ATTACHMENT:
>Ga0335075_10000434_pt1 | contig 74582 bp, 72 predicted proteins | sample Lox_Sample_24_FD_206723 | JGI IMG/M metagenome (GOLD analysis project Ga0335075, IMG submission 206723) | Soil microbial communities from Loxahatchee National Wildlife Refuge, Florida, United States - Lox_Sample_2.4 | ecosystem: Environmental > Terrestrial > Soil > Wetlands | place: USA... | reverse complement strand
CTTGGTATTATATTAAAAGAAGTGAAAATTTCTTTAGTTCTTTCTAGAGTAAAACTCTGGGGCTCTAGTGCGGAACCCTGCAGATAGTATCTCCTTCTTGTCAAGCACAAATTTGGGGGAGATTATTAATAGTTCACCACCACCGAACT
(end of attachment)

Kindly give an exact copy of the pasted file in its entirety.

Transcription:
>Ga0335075_10000434_pt1 | contig 74582 bp, 72 predicted proteins | sample Lox_Sample_24_FD_206723 | JGI IMG/M metagenome (GOLD analysis project Ga0335075, IMG submission 206723) | Soil microbial communities from Loxahatchee National Wildlife Refuge, Florida, United States - Lox_Sample_2.4 | ecosystem: Environmental > Terrestrial > Soil > Wetlands | place: USA... | reverse complement strand
CTTGGTATTATATTAAAAGAAGTGAAAATTTCTTTAGTTCTTTCTAGAGTAAAACTCTGGGGCTCTAGTGCGGAACCCTGCAGATAGTATCTCCTTCTTGTCAAGCACAAATTTGGGGGAGATTATTAATAGTTCACCACCACCGAACT